For much of the twentieth century, the New York City subway system was seen as a terrifying place—often compared to a lurking, underground monster where crime was rampant and rats roamed. It didn't help that there was no sense of structure behind the system—even the signage was made up of a mishmash of fonts, and handmade lettering was not uncommon. In 1967, the New York City Transit Authority (soon to become part of the MTA) hired Massimo Vignelli and Bob Noorda of the design firm Unimark International to create a graphics system that would give the subway a uniform language across its many, crisscrossing lines. Now, graphics fans can rejoice: a Kickstarter campaign will bring the guide back to life in the form of a full-size reissue, available if you pledge before October 9, 2014.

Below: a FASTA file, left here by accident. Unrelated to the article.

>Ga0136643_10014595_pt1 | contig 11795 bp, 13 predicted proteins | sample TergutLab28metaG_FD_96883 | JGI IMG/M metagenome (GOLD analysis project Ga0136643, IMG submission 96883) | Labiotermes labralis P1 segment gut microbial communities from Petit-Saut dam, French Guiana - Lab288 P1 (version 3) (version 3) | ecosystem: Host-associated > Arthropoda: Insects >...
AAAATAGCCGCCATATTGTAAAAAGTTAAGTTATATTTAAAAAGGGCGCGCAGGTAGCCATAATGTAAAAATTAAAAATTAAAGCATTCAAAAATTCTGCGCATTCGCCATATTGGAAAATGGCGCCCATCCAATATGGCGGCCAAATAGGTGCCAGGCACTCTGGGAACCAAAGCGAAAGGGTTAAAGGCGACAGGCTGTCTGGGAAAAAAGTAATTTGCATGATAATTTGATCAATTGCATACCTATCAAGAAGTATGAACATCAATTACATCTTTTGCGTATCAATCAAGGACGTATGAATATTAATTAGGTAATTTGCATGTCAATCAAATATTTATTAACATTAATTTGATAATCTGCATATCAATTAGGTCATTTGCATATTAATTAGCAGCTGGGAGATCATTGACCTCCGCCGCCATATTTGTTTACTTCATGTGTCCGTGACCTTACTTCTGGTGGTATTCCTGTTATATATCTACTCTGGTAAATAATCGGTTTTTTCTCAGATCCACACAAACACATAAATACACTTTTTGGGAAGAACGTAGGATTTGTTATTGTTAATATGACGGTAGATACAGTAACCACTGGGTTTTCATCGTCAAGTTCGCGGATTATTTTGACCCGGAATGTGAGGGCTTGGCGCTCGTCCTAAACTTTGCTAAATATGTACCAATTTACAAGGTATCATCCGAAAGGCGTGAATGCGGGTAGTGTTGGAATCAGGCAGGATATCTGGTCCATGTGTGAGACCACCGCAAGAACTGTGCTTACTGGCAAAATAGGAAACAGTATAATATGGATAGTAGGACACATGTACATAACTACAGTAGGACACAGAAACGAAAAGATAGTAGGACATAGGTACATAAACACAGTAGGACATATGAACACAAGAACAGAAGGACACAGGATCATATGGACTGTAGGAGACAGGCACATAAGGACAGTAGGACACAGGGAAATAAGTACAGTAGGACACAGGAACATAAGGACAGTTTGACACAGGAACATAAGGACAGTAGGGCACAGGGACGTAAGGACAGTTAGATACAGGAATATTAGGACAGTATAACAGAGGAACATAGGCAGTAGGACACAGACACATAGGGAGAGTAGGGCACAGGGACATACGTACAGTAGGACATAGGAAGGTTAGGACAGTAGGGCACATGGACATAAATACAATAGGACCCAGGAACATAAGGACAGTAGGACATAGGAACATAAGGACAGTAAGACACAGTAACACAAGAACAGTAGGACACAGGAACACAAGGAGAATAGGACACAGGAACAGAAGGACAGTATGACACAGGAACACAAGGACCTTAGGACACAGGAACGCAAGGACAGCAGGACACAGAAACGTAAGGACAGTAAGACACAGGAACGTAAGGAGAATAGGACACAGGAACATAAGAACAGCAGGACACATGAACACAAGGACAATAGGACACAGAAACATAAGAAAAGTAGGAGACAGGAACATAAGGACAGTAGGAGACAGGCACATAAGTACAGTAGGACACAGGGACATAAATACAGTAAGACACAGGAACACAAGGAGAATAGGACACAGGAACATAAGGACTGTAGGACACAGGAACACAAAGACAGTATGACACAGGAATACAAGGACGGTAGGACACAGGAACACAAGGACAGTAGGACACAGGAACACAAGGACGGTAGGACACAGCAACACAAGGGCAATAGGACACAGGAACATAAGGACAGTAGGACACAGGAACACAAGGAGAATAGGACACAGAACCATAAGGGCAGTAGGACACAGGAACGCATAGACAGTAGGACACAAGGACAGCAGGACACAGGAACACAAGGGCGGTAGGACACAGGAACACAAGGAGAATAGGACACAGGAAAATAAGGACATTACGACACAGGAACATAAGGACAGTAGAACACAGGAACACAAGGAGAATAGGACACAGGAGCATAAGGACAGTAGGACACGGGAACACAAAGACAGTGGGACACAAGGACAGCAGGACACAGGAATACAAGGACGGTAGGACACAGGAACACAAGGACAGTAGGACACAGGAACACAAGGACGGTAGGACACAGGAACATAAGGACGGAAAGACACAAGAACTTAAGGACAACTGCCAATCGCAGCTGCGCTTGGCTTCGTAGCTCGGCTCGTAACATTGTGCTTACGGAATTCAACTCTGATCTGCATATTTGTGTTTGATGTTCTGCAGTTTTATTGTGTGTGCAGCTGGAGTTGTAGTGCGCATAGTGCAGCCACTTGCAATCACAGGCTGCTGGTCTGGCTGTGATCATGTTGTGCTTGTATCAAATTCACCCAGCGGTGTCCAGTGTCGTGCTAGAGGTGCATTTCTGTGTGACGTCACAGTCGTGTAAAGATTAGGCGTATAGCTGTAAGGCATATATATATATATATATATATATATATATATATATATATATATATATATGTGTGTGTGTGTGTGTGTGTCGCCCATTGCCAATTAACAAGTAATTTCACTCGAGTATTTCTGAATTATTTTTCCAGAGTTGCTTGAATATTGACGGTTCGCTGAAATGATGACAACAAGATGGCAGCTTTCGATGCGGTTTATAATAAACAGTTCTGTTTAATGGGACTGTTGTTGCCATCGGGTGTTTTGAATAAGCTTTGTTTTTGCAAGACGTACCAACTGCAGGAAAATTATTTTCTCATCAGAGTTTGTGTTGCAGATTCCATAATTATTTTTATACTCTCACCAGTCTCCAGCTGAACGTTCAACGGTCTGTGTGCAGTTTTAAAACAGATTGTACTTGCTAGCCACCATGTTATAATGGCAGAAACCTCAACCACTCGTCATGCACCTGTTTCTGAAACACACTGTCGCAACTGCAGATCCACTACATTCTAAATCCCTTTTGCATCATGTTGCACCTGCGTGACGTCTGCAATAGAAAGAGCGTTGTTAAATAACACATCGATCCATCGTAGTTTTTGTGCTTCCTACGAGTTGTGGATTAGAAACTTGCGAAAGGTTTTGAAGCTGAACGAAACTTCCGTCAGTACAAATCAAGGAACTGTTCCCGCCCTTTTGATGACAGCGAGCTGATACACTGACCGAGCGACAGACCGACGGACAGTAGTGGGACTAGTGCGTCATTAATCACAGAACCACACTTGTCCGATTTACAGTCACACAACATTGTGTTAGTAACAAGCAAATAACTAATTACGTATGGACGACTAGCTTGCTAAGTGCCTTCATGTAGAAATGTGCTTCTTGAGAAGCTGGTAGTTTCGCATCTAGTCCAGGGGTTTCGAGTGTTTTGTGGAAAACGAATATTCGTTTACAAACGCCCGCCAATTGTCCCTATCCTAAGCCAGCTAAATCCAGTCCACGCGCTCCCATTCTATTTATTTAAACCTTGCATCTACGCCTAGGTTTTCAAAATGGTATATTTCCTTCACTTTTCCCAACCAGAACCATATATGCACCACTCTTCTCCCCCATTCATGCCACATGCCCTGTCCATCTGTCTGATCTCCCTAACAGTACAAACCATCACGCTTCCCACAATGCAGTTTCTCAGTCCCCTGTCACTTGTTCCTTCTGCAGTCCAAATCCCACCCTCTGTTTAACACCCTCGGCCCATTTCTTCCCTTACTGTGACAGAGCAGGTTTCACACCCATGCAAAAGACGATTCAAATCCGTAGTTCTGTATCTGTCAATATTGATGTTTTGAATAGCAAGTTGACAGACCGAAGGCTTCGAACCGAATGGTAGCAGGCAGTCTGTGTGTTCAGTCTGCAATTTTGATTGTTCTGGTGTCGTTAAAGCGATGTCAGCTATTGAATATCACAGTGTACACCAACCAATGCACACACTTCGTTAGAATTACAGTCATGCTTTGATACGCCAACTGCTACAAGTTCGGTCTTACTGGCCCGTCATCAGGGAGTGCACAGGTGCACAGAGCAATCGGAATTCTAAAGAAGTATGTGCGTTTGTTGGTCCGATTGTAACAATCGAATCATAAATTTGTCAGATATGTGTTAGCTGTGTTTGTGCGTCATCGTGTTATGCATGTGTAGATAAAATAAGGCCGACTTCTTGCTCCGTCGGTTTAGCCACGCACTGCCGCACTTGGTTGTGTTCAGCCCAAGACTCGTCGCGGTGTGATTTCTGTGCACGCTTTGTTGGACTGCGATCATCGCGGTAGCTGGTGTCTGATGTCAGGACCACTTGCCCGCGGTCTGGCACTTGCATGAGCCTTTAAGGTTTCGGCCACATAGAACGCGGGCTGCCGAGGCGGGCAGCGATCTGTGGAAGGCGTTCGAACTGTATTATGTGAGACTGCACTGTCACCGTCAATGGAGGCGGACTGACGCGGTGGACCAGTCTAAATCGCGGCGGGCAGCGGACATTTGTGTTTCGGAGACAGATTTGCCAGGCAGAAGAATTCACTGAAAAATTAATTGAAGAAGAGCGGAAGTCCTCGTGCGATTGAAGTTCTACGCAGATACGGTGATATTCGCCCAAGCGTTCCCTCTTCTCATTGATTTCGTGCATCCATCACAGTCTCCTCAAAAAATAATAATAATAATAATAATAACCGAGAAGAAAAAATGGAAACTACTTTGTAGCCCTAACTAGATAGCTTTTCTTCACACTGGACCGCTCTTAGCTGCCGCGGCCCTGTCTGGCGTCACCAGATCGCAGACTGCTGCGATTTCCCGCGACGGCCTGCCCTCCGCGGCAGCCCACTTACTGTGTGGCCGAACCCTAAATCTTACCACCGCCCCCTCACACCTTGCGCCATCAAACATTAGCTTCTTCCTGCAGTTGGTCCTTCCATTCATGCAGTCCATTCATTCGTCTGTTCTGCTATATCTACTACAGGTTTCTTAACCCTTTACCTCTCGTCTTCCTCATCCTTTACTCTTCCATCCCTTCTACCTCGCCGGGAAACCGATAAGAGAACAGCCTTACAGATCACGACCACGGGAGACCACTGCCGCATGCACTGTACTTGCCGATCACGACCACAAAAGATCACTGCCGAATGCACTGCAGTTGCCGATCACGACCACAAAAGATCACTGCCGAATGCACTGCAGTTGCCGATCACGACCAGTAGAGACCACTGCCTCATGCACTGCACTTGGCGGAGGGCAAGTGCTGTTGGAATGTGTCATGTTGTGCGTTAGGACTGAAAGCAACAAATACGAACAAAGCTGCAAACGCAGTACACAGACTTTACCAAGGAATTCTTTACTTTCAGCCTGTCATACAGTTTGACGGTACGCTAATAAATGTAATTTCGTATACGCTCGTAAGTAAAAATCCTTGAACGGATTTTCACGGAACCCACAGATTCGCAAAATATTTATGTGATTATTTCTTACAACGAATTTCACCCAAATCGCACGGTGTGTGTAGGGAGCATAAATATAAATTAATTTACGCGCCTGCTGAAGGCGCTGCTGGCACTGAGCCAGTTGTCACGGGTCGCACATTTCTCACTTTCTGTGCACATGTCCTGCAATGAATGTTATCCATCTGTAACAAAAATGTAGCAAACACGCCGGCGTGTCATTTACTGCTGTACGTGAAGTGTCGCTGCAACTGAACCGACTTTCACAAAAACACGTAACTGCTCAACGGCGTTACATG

Today, we kicked off this year’s annual Dwell on Design at the LA Convention Center, which will continue through Sunday, June 26th. Though we’ve been hosting this extensive event for years, this time around is particularly special.